By Todd Cohen
CHARLOTTE, N.C. — Charlotte Emergency Housing aims to raise $2.5 million to buy 20 homes to house homeless families while they get on their feet.
Emergency Winter Shelter is renovating and plans on Nov. 1 to open a former warehouse on Statesville Avenue to house up to 200 homeless men.
A three-mile walk on Nov. 19 expected to attract 500 people is part of an effort to build community awareness about homelessness and corporate support for development of a 10-year plan to end it.
And a task force of local nonprofits, government agencies and religious congregations is working to help evacuees of Hurricane Katrina get connected to local social services.
Playing a key role in all four efforts is A Way Home, a nonprofit formed in early 2004 to serve as an advocate for the prevention of homelessness.
Chris Wolf, the group’s executive director and only employee, says he has focused on building the relationships A Way Home needs to be an effective voice and catalyst for ending homelessness.
Growing out of the Community Task Force on Homelessness, A Way Home has secured foundation support and fees for contracts to support its $250,000 annual budget.
Under a contract with the city of Charlotte and Mecklenburg County, A Way Home is serving as project manager to develop the 10-year plan to end homelessness.
That effort already has looked at “best practices” from plans in other communities, and now is focusing on developing corporate support.
“In communities with strong homeless plans, there’s strong buy-in from the corporate community,” says Wolf, a veteran of the investment-banking industry and former head of the largest Habitat for Humanity affiliate in the western United States.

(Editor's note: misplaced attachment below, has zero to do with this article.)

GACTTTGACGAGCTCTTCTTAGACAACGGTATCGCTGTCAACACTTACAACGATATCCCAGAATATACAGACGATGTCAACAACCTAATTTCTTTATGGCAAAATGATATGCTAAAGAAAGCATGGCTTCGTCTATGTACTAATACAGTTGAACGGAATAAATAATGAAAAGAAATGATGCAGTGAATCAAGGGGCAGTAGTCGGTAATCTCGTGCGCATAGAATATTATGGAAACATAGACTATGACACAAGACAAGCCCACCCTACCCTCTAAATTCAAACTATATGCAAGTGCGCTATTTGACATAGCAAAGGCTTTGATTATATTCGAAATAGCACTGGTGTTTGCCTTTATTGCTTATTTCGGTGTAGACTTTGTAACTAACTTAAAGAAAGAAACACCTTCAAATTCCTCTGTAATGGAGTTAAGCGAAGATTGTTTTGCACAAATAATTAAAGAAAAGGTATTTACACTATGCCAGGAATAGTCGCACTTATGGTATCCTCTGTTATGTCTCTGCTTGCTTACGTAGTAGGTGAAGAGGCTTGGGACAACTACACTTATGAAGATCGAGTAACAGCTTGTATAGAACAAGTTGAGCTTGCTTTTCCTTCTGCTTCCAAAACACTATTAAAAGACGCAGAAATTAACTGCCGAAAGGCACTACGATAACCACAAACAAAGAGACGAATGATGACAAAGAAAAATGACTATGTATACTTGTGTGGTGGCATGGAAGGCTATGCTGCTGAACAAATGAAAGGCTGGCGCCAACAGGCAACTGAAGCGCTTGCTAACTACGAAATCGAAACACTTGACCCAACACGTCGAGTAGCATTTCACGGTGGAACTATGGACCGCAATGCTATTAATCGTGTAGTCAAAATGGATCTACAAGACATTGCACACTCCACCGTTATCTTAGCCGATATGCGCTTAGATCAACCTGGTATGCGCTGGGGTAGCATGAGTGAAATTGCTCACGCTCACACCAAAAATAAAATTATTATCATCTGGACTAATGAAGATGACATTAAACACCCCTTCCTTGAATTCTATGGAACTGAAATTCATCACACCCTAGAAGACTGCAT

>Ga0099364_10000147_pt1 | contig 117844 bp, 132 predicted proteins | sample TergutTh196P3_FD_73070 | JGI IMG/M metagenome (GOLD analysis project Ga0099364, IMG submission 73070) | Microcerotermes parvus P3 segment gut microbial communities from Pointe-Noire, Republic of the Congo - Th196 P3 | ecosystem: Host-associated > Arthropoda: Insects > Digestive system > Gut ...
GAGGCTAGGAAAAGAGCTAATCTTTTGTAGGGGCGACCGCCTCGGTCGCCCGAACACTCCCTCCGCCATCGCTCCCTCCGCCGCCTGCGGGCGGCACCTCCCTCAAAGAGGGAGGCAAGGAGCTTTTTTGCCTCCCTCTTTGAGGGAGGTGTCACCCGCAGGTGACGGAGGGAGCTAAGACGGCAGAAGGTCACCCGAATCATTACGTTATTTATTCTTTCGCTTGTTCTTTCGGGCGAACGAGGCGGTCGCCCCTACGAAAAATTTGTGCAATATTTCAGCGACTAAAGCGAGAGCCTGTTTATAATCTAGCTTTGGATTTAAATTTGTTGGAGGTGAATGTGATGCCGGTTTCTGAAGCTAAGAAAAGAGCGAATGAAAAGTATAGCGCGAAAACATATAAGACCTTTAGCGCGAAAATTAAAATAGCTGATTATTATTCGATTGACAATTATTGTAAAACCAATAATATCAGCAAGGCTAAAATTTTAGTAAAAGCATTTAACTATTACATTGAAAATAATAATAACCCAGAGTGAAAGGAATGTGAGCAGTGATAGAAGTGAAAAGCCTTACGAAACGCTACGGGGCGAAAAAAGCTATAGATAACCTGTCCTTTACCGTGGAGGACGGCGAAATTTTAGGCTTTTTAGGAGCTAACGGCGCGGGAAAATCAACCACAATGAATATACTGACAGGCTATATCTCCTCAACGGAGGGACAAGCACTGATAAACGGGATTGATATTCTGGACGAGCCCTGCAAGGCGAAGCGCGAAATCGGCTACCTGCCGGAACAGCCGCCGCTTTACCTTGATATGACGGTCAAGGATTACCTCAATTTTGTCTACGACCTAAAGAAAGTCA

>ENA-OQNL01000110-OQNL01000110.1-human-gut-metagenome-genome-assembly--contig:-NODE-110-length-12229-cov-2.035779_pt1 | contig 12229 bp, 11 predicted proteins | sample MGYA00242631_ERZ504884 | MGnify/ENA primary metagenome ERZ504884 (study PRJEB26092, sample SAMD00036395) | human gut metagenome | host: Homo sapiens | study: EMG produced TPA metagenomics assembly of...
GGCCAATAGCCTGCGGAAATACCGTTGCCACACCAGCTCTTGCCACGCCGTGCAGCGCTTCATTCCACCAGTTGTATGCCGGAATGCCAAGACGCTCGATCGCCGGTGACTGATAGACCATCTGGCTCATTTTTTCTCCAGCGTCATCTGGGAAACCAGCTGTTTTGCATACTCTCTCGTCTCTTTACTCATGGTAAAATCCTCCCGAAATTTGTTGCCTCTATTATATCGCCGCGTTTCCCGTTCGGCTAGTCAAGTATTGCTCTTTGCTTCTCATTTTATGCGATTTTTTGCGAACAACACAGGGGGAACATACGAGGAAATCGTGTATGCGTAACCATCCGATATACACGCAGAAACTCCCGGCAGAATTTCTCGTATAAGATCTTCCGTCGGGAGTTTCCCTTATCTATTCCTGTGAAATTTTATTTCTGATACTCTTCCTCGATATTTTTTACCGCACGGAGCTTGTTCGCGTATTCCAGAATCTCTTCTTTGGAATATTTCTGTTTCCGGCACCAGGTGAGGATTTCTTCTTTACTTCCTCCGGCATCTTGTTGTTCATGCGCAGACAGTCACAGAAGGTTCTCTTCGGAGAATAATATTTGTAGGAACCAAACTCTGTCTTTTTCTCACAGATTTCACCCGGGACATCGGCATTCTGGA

The local homelessness initiative has secured support from social-services agencies, he says, but not yet from the corporate community.
“They don’t really understand the scope of the problem, or the viability of some of the solutions,” he says.
On any given night in Mecklenburg County, an estimated 5,000 people are homeless, including at least 1,400 children, Wolf says.
Homelessness, or the lack of a home, he says, simply is a symptom of any number of problems such as domestic violence, severe untreated schizophrenia, the loss of a job and post-traumatic stress disorder.
Finding homeless people a place to stay, a strategy known as “housing first,” is critical, Wolf says.
But once formerly homeless people have a place to stay, he says, it is equally critical to identify what led to their homelessness and connect them with the services they need to address the underlying problems.
That approach reflects A Way Home’s role managing Project TASK, the collaborative effort to connect the Charlotte area’s over 3,000 Katrina evacuees to local services.
Katrina, in fact, has shed light on an underlying cause of the very problem A Way Home was created to address, Wolf says.
“What I’m finding out about A Way Home and what Katrina is telling the whole country is that the majority of those dealing with homelessness are those dealing with poverty,” he says. “It’s going to force us to talk about it.”